Monday, August 20, 2018

Lawn Mowing, Cicadas And Big-City Nature

     Tamara's battery-powered lawnmower makes pretty short work of our yard.   Faced with the size vs. torque vs. efficiency of DC motors, the maker opted for two small blades with their own motors instead of a single big one.  The resulting swath is wider than any non-riding motor I have operated* and it doesn't mind the occasional overlooked stick.

     Yesterday, I manged to mow all of the front yard and most of the back before my clothing was soaked through from perspiration.  The humidity way way down -- almost fifty percent when I began -- and that made the mid-eighties heat easier to take.  I even cleared away another two feet of the yard-wide "jungle" between the garage and the fence!  Might have a path all the way to the gate yet this year.  I've been trying to clear a few feet every weekend and give it a shot of weedkiller.  There actually stepping stones and gravel all the way, but possibly no barrier cloth underneath. 

     The cicadas have been very vocal this summer and they're starting to hum in unison between the louder cries.  This may indicate those crazy kids are starting to get together.  One has decided the screen of our kitchen window overlooking the back yard is a great place to spend the night, and has been parking itself there a little after sundown.  The day's singing has ended by then, so we don't mind it.  It's a nice green-and-black cicada; Tam tried to photograph it through the window last night, but no dice.  

     There was a chipmunk camping out in the old chimenea for awhile but the neighborhood cats may have got him.  The chipmunk population is well-controlled by our feral cat population -- the rabbits may be a little ahead this year and adult squirrels are a bit large and aggressive for most cats, but they do well against the smaller rodents.  Our possums are pretty stable; there's one or two working the back yards, raiding cat food and eating ticks. The neighborhood raccoon colony remains well-behaved.  Maybe that should be "is well-behaved again," since earlier this year, one claimed our neighbor's garage and refused to be convinced it was a bad idea.  That one got relocated and the rest of them have kept to the storm drains, taking to the trees during rain.  I'm not sure what they eat, other than cat food left out for the feral cats; they're good about staying out of garbage cans.  Raptors remain the biggest predators commonly seen, though coyotes and foxes are occasionally spotted.  We've got a lot of wildlife, for deep inside a large city.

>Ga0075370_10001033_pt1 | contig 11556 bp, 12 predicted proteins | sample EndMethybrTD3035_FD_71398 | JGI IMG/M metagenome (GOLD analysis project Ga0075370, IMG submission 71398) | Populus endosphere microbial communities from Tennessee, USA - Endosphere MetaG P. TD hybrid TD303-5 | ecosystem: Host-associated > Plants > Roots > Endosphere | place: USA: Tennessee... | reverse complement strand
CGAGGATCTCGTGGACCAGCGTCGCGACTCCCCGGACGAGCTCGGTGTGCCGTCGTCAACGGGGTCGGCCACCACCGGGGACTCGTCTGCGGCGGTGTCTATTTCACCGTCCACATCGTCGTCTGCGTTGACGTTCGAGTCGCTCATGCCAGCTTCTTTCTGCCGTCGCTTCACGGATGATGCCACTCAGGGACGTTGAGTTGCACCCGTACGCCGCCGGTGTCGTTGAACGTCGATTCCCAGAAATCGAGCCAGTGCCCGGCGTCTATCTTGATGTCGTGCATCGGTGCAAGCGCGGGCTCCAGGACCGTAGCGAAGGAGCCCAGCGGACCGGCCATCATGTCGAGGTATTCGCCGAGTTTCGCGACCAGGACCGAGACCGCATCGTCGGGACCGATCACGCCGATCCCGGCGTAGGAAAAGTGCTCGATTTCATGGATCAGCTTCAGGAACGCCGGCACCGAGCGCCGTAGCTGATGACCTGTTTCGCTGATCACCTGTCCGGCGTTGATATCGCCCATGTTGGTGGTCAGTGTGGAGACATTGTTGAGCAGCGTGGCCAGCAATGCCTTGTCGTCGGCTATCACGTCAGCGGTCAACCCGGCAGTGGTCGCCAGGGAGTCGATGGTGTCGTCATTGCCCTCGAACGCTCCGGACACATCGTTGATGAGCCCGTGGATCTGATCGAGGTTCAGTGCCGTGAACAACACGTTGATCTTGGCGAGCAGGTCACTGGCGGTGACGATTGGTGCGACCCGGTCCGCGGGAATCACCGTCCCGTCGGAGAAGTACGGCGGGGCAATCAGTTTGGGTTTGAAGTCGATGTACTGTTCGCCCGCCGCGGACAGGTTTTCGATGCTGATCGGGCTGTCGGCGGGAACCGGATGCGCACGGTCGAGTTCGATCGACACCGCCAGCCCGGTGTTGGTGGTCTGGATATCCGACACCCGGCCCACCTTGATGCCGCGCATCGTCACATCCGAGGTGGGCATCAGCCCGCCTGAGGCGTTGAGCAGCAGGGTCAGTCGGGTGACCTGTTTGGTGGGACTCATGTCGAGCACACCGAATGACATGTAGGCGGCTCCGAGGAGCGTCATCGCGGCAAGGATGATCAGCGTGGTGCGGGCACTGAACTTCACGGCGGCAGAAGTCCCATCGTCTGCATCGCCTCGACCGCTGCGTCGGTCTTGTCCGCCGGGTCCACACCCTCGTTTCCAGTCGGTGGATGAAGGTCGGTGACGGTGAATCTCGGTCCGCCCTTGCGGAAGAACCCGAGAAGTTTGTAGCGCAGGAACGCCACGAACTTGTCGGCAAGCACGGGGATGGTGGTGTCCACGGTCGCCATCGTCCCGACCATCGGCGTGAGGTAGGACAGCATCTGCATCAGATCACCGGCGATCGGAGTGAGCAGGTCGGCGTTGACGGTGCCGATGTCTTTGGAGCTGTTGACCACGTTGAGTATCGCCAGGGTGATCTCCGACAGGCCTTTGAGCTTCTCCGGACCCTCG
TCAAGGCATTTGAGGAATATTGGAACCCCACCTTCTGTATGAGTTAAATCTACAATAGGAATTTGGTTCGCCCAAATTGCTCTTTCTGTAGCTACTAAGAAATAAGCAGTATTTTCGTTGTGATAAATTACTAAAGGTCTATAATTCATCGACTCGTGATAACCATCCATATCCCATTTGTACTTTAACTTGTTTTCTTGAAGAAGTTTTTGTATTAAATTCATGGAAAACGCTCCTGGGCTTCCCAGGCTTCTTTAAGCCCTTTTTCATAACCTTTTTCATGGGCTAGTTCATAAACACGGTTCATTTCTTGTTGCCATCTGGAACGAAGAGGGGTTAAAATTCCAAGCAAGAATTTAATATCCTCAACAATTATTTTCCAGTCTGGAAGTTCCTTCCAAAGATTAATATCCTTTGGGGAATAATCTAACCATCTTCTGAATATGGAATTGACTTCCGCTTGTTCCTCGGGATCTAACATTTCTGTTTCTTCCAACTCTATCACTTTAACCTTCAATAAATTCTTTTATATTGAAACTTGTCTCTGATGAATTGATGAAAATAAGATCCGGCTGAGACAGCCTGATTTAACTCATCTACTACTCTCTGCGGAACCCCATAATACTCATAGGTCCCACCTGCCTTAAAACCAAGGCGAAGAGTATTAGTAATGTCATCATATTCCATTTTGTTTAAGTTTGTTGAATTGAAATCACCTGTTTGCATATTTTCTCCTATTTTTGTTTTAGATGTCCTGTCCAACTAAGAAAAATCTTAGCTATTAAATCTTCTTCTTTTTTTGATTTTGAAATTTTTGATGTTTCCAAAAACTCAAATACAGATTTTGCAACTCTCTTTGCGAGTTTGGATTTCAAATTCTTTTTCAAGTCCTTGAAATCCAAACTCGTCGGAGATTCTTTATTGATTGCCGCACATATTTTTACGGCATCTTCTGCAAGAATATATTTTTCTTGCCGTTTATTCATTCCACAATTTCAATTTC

* When I was growing up, my Dad found, after giving up on an enormous (and kind of scary) semi-pro mower that came with the house, a riding mower that hinged in the middle to steer!  The mower deck was underneath, three blades that covered more than three feet per pass.  It was about as kid-safe as lawnmower could be, and so he gave lawn mowing chores to my sister, me and our little brother in turn, as we each were old enough to operate the thing.  That still left the bombshelter/stormshelter "hill" in the back yard, which was too steep for a riding mower and dangerous to mow with a powered push mower.  My Mom spent many summers experimenting with low-growing ground cover, hoping to avoid anyone having to mow it, and eventually settled on crown vetch.


Ken said...

Back in the '70s we had a Sunbeam two-motor electric mower. It worked pretty well and was nearly impossible to stall. It was AC rather than battery, so the 100' extension took some managing, but the mower had a "flip-over" handle with little steel sliding tabs to lock the handle in place, so turn rows were easy to deal with.

Merle said...

Sounds like you have quite a menagerie in your neighborhood!